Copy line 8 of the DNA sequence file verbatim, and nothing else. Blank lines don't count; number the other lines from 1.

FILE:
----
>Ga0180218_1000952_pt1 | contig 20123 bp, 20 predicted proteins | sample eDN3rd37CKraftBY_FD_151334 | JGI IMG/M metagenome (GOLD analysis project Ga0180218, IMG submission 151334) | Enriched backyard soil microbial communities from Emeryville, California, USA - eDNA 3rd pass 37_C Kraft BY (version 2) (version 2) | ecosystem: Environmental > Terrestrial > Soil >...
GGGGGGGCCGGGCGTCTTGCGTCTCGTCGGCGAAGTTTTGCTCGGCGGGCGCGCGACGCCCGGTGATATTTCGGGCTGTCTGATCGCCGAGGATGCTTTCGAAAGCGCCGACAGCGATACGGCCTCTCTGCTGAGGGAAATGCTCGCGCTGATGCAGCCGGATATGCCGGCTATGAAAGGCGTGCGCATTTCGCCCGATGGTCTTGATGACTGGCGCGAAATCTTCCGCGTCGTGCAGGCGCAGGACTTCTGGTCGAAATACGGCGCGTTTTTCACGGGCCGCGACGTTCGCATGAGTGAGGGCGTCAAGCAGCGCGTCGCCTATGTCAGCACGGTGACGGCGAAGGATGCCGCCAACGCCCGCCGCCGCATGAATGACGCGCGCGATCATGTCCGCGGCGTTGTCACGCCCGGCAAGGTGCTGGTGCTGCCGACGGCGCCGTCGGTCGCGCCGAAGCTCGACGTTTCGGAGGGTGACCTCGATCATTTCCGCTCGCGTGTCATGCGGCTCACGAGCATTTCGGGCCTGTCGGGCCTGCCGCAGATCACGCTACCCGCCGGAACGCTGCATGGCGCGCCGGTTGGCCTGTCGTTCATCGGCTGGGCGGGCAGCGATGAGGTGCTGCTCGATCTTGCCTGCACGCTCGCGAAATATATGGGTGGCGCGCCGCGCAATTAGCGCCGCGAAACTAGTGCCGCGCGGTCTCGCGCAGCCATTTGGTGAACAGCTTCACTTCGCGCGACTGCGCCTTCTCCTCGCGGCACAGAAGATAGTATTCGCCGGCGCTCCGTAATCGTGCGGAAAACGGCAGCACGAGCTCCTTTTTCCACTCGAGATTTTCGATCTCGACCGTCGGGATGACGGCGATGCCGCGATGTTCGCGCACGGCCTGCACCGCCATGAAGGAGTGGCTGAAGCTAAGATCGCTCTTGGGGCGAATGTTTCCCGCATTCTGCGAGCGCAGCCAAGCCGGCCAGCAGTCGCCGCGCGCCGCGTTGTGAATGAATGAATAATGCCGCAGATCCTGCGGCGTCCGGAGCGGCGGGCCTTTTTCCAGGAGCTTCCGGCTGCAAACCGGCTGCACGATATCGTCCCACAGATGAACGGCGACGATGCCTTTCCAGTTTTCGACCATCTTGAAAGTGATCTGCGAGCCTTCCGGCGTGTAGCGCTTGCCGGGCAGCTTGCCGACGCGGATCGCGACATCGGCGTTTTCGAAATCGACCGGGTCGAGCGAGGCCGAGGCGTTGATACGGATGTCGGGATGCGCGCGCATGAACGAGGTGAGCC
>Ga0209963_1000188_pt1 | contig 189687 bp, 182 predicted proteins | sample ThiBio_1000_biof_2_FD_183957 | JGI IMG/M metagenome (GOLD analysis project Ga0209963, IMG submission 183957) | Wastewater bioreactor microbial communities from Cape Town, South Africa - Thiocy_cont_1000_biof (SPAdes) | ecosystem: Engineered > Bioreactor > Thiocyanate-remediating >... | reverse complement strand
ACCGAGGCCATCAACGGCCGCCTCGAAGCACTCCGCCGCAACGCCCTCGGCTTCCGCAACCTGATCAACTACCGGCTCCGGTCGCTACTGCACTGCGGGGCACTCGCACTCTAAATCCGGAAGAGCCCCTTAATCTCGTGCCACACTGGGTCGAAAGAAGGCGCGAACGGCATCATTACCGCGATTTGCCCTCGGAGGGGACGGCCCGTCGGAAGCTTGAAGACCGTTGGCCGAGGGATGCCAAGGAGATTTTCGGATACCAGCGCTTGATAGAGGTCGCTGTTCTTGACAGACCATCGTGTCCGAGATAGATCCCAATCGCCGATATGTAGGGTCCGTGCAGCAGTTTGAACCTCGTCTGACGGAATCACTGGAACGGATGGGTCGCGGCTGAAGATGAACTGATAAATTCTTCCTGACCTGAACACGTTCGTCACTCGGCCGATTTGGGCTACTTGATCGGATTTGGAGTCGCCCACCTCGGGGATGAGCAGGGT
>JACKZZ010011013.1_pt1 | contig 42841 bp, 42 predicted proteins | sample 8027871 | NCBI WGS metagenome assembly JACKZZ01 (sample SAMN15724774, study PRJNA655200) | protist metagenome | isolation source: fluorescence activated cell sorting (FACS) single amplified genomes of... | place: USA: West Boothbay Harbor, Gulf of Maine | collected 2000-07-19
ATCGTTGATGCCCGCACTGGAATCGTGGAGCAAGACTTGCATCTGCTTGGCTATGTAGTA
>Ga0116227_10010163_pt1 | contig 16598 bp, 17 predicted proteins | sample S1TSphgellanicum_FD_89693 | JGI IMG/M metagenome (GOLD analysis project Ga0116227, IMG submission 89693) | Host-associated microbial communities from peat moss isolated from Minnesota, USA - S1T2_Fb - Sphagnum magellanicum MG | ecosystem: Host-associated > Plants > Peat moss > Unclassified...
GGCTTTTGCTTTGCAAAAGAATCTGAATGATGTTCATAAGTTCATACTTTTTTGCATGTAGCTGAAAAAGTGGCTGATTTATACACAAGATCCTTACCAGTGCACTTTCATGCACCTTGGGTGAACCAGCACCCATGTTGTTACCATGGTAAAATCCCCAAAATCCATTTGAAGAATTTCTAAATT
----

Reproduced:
GGCTTTTGCTTTGCAAAAGAATCTGAATGATGTTCATAAGTTCATACTTTTTTGCATGTAGCTGAAAAAGTGGCTGATTTATACACAAGATCCTTACCAGTGCACTTTCATGCACCTTGGGTGAACCAGCACCCATGTTGTTACCATGGTAAAATCCCCAAAATCCATTTGAAGAATTTCTAAATT